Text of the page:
10 Matching Annotations
  1. Nov 2015
    1. In this way, researchers can substantively trouble the common dichotomies of home/school and academic/everyday by studying, rather than presuming, points of continu-ity or rupture across social settings.

      This is like music to me. Learning happens everyday, everywhere, and sometimes it is more pleasant, seems more useful, is easier to remember, or any other advantages. But understanding the learning beyond/without those dichotomies, mostly the academic/everyday, could be really helpful to understand in a deeper way pieces as the field trips, mathmoves, or the countermapping.

    2. As equity-oriented researchers, we emphasize the fact that such movement is always mediated by questions of power and politics. In this vein, we ask: Whose linguistic, cultural, and intellectual resources are free to move across settings or hybridize, and whose are prohibited, devalued, and marginalized?

      I really like this emphasis on power dynamics in movement. I think this comes into play in the Counter-Mapping article, which I understand to be actively and intentionally redistributing privilege for the young people. they are given the opportunity for movement and meaning-making which is historically relegated to dominant groups in power

  2. Oct 2015
    1. At both North Lake and Maple, these social-grouping rearrangements ramified all the way into the classroom spaces during the days surrounding the trip, with students temporarily re-assigned to different desks basedon their field-trip pairings

      The "typical organization" of students in the classroom was physically disrupted not only at the museum, but in the days leading up to and after the trip (based on trip pairings). Based on the descriptions of sorts of pairings from above, this seems to have worked out to the approval of some students, but maybe not all.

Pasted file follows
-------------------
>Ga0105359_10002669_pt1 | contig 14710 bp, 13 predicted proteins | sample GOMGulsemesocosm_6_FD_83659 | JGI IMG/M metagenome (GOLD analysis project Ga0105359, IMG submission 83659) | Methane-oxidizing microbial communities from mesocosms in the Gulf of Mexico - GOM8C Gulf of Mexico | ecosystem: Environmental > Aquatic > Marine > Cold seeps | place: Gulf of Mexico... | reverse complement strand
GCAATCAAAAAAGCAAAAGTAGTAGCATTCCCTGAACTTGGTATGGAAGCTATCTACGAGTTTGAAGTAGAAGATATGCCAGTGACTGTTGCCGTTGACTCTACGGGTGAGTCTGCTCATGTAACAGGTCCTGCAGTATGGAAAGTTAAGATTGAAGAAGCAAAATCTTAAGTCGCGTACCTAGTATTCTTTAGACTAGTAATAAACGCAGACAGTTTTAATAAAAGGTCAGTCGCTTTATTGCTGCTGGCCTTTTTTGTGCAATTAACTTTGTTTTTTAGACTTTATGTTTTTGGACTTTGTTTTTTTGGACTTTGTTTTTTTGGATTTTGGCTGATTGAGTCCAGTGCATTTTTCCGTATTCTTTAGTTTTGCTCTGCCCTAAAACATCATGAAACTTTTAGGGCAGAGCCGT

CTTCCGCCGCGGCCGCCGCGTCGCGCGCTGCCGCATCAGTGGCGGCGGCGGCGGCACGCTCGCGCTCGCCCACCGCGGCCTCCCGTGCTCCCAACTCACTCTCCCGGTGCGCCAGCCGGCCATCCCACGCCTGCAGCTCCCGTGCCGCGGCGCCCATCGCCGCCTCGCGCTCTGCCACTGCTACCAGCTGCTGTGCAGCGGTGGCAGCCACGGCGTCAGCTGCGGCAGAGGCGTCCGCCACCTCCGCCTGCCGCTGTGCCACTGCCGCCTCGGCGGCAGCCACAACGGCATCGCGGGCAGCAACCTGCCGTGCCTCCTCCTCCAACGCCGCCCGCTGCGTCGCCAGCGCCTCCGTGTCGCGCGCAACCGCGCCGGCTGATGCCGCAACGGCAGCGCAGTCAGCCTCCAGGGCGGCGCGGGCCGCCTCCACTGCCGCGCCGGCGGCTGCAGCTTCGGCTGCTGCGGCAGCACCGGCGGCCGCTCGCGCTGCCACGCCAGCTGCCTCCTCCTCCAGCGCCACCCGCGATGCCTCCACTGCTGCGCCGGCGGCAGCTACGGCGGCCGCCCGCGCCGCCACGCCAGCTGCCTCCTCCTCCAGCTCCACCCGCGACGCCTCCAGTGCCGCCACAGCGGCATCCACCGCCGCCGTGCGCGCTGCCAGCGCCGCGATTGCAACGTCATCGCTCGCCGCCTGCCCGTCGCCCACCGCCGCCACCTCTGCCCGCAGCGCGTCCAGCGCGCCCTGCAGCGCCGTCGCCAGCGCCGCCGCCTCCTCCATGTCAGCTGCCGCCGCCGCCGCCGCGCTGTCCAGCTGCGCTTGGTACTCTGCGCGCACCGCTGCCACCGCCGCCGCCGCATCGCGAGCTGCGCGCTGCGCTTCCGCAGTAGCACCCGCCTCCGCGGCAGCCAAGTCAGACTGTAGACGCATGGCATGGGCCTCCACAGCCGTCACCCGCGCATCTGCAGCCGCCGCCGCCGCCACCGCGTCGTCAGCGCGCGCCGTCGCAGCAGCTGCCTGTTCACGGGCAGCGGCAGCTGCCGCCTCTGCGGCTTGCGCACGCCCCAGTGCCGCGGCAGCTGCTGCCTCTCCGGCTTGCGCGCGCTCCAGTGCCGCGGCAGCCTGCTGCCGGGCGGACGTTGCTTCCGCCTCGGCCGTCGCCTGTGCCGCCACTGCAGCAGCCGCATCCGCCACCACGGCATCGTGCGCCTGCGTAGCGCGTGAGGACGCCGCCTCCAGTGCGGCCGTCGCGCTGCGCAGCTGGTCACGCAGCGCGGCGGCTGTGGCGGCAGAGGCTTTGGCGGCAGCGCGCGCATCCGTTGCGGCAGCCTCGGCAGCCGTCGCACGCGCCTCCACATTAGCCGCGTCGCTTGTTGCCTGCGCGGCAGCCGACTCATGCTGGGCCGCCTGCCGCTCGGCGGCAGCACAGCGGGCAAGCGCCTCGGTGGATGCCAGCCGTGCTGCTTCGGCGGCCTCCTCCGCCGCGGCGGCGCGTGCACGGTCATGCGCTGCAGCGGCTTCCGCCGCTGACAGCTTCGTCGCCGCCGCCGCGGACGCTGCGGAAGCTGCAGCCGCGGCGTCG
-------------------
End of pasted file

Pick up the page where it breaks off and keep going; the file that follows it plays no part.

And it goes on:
Kelton hasn't made any arguments yet about learning in this chapter, but I could see one coming out of this "disruption". Supporting student interdependence by giving them a chance to have an experience together and then bring that back into the classroom.

    1. which for youthbecame a dynamic setting for learning to ride in the city.

      "Dynamic" learning, in the moment, in response to real time conditions....learning in context. I think this is how "islands of expertise" are created. Resources are being maximized and changing behavior.

    2. and huddled togetherunder a freeway overpass to again scrutinize maps they retrieved from their back pockets.The relation between their mapped route and the experience of riding on city streets wasfragile but recoverable

      Collaboration and experiential learning that changes previous conceptions of space.

    3. After a tutorialon how to ride together, youth used a Google MapTMtraffic map of the downtown area toselect a route from the Workshop to a major community park.

      I find this facsinating because it's easy to take for granted....they needed an tutorial on how to ride together. So many layers of learning.

    4. We argue that by participating in theseactivities, youth began to understand real and abstracted urban space differently, whichafforded new opportunities for imagining and showing their futures within that space.

      This is authentic learning that will transform their identity in the FW of adult city dwellers.

    5. n a presentationfacilitated by a researcher (Kris), Carissa described places

      Carissa and Leah are learning agency, public speaking, presentation, aside from mapping and city planning.

    6. Carissa’s image of herself as a young adult ‘‘took place’’ in the city by marking up thedesire layer of her map with a bike lane that allowed a future-time, college student (herself asa young adult) to ride a bike from her university campus, past her current neighborhood, andinto an area of the city that was the center of music publishing and recording.

      Carissa's identity was transforming from seeing herself as a teen to a college student and anticipating her needs as a young adult.

    7. Our interest in counter-mapping was to provide youth with new resources for movingthrough the city, skills in the use of novel (for them) mapping technologies, and ways ofthinking about representations and spatial phenomena that would allow them to participatein city planning.

      the students learning was authentic and legitimate. Unlike the field trips, but like skaters, students were teacher/learners and had agency.